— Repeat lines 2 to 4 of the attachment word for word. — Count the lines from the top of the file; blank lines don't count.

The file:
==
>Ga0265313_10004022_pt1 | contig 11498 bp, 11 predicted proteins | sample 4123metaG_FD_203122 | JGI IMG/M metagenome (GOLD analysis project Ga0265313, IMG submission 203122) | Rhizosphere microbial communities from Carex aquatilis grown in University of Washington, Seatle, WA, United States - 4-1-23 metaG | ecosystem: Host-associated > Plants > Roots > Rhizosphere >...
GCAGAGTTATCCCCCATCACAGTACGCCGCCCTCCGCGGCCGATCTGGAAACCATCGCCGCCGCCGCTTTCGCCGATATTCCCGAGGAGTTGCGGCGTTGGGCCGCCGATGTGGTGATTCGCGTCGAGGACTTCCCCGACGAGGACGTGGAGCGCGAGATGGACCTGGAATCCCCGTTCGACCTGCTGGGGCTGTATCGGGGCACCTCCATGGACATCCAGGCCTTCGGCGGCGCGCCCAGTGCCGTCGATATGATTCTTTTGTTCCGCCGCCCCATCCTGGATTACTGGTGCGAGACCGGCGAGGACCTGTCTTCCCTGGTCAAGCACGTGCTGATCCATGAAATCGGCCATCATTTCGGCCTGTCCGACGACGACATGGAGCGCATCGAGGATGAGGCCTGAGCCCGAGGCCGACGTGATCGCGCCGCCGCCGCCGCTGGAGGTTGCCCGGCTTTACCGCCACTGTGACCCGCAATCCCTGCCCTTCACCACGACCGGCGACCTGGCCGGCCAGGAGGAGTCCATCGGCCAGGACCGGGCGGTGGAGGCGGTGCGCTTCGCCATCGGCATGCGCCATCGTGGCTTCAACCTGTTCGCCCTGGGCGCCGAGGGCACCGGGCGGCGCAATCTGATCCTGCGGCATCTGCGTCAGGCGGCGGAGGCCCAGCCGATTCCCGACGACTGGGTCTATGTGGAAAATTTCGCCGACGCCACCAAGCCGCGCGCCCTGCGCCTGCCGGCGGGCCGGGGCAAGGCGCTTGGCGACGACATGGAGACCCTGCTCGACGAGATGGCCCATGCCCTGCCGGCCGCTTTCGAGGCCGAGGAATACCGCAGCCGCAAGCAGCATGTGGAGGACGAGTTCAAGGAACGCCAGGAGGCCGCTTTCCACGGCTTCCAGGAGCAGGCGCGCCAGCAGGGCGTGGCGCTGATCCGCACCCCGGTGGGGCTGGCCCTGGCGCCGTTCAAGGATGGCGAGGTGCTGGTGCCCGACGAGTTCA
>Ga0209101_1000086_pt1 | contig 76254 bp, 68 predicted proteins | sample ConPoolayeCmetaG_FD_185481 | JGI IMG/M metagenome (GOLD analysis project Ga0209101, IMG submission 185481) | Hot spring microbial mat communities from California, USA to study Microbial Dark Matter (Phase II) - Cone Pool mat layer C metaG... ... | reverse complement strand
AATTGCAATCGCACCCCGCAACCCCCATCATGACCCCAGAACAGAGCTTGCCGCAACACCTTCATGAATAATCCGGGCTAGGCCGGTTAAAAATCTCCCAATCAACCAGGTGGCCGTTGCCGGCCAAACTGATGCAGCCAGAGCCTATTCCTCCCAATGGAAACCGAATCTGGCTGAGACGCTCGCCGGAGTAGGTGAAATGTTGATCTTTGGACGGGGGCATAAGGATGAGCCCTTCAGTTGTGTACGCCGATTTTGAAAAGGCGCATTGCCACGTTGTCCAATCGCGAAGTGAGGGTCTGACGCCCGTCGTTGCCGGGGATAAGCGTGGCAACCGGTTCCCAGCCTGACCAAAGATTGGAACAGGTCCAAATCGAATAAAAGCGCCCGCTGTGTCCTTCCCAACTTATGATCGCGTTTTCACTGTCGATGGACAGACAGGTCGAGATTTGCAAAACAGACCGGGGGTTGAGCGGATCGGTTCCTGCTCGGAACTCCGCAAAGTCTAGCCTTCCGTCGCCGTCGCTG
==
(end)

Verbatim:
GCAGAGTTATCCCCCATCACAGTACGCCGCCCTCCGCGGCCGATCTGGAAACCATCGCCGCCGCCGCTTTCGCCGATATTCCCGAGGAGTTGCGGCGTTGGGCCGCCGATGTGGTGATTCGCGTCGAGGACTTCCCCGACGAGGACGTGGAGCGCGAGATGGACCTGGAATCCCCGTTCGACCTGCTGGGGCTGTATCGGGGCACCTCCATGGACATCCAGGCCTTCGGCGGCGCGCCCAGTGCCGTCGATATGATTCTTTTGTTCCGCCGCCCCATCCTGGATTACTGGTGCGAGACCGGCGAGGACCTGTCTTCCCTGGTCAAGCACGTGCTGATCCATGAAATCGGCCATCATTTCGGCCTGTCCGACGACGACATGGAGCGCATCGAGGATGAGGCCTGAGCCCGAGGCCGACGTGATCGCGCCGCCGCCGCCGCTGGAGGTTGCCCGGCTTTACCGCCACTGTGACCCGCAATCCCTGCCCTTCACCACGACCGGCGACCTGGCCGGCCAGGAGGAGTCCATCGGCCAGGACCGGGCGGTGGAGGCGGTGCGCTTCGCCATCGGCATGCGCCATCGTGGCTTCAACCTGTTCGCCCTGGGCGCCGAGGGCACCGGGCGGCGCAATCTGATCCTGCGGCATCTGCGTCAGGCGGCGGAGGCCCAGCCGATTCCCGACGACTGGGTCTATGTGGAAAATTTCGCCGACGCCACCAAGCCGCGCGCCCTGCGCCTGCCGGCGGGCCGGGGCAAGGCGCTTGGCGACGACATGGAGACCCTGCTCGACGAGATGGCCCATGCCCTGCCGGCCGCTTTCGAGGCCGAGGAATACCGCAGCCGCAAGCAGCATGTGGAGGACGAGTTCAAGGAACGCCAGGAGGCCGCTTTCCACGGCTTCCAGGAGCAGGCGCGCCAGCAGGGCGTGGCGCTGATCCGCACCCCGGTGGGGCTGGCCCTGGCGCCGTTCAAGGATGGCGAGGTGCTGGTGCCCGACGAGTTCA
>Ga0209101_1000086_pt1 | contig 76254 bp, 68 predicted proteins | sample ConPoolayeCmetaG_FD_185481 | JGI IMG/M metagenome (GOLD analysis project Ga0209101, IMG submission 185481) | Hot spring microbial mat communities from California, USA to study Microbial Dark Matter (Phase II) - Cone Pool mat layer C metaG... ... | reverse complement strand
AATTGCAATCGCACCCCGCAACCCCCATCATGACCCCAGAACAGAGCTTGCCGCAACACCTTCATGAATAATCCGGGCTAGGCCGGTTAAAAATCTCCCAATCAACCAGGTGGCCGTTGCCGGCCAAACTGATGCAGCCAGAGCCTATTCCTCCCAATGGAAACCGAATCTGGCTGAGACGCTCGCCGGAGTAGGTGAAATGTTGATCTTTGGACGGGGGCATAAGGATGAGCCCTTCAGTTGTGTACGCCGATTTTGAAAAGGCGCATTGCCACGTTGTCCAATCGCGAAGTGAGGGTCTGACGCCCGTCGTTGCCGGGGATAAGCGTGGCAACCGGTTCCCAGCCTGACCAAAGATTGGAACAGGTCCAAATCGAATAAAAGCGCCCGCTGTGTCCTTCCCAACTTATGATCGCGTTTTCACTGTCGATGGACAGACAGGTCGAGATTTGCAAAACAGACCGGGGGTTGAGCGGATCGGTTCCTGCTCGGAACTCCGCAAAGTCTAGCCTTCCGTCGCCGTCGCTG